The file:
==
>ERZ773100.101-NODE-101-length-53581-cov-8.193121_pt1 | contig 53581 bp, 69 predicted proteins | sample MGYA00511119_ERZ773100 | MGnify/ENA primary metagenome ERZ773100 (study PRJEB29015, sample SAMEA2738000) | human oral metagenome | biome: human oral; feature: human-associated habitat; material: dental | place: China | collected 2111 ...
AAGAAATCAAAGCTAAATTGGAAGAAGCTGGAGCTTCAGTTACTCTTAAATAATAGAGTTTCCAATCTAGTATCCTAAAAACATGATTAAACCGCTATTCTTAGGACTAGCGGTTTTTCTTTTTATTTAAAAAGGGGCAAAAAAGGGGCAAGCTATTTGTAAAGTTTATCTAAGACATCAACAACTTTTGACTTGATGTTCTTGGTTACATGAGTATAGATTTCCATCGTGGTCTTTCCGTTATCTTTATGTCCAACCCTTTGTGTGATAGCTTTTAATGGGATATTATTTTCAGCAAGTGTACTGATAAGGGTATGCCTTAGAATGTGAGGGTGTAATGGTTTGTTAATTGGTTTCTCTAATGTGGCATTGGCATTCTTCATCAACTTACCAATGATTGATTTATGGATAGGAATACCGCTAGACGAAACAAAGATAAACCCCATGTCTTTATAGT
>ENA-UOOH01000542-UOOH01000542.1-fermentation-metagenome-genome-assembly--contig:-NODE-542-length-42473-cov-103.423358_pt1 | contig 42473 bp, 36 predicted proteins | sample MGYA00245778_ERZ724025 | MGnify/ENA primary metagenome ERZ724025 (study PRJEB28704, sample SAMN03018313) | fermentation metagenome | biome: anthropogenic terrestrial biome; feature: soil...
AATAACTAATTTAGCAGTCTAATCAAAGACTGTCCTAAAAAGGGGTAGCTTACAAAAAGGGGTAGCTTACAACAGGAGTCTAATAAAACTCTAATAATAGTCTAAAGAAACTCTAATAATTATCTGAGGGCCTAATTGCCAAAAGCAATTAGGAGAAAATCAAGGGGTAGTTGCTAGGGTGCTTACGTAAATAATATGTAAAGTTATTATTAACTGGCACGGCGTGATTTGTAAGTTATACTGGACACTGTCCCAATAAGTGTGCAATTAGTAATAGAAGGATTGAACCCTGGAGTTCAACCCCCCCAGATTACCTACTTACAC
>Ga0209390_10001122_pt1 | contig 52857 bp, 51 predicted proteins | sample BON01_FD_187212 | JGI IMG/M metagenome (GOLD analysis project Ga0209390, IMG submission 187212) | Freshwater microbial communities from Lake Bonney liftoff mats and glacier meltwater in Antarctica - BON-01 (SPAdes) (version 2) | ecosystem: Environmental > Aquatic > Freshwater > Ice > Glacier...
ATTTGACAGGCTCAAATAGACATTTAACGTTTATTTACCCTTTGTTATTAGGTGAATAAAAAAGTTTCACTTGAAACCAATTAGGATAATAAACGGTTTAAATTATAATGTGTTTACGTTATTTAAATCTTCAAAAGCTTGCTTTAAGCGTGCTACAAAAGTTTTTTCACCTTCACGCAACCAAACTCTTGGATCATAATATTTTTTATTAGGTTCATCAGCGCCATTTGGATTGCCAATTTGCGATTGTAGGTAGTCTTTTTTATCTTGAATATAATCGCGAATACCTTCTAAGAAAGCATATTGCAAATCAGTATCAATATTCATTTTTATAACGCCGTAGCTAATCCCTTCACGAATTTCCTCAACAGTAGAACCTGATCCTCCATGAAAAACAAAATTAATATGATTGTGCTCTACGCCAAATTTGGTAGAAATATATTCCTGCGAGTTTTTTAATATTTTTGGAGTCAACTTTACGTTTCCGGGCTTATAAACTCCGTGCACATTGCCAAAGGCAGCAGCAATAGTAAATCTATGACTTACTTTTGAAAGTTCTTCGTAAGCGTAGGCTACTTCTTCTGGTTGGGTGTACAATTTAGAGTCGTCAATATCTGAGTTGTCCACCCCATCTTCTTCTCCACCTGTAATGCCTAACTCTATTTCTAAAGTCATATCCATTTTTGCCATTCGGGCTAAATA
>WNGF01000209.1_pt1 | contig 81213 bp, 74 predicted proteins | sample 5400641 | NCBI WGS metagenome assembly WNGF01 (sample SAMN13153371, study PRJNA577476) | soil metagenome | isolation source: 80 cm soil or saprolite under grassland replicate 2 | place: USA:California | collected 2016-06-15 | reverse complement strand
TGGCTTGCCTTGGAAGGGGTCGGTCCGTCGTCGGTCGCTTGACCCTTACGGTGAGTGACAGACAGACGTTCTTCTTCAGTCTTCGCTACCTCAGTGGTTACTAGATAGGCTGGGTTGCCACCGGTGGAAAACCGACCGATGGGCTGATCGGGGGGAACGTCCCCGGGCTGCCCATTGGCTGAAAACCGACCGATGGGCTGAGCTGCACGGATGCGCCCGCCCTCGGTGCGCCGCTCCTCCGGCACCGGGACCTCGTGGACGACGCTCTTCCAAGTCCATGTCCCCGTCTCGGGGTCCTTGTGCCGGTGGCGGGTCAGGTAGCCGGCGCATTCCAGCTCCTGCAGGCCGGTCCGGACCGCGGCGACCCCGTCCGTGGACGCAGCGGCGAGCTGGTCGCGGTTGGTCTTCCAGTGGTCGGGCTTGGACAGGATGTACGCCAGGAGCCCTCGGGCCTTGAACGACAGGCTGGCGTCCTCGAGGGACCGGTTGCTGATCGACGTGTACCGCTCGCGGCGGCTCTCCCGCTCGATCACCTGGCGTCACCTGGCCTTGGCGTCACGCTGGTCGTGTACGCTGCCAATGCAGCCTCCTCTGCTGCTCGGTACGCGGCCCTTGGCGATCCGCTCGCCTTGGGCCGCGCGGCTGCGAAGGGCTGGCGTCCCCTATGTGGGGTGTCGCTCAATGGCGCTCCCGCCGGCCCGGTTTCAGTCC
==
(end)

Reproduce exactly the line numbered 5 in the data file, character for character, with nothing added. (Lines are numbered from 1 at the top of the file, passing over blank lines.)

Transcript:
>Ga0209390_10001122_pt1 | contig 52857 bp, 51 predicted proteins | sample BON01_FD_187212 | JGI IMG/M metagenome (GOLD analysis project Ga0209390, IMG submission 187212) | Freshwater microbial communities from Lake Bonney liftoff mats and glacier meltwater in Antarctica - BON-01 (SPAdes) (version 2) | ecosystem: Environmental > Aquatic > Freshwater > Ice > Glacier...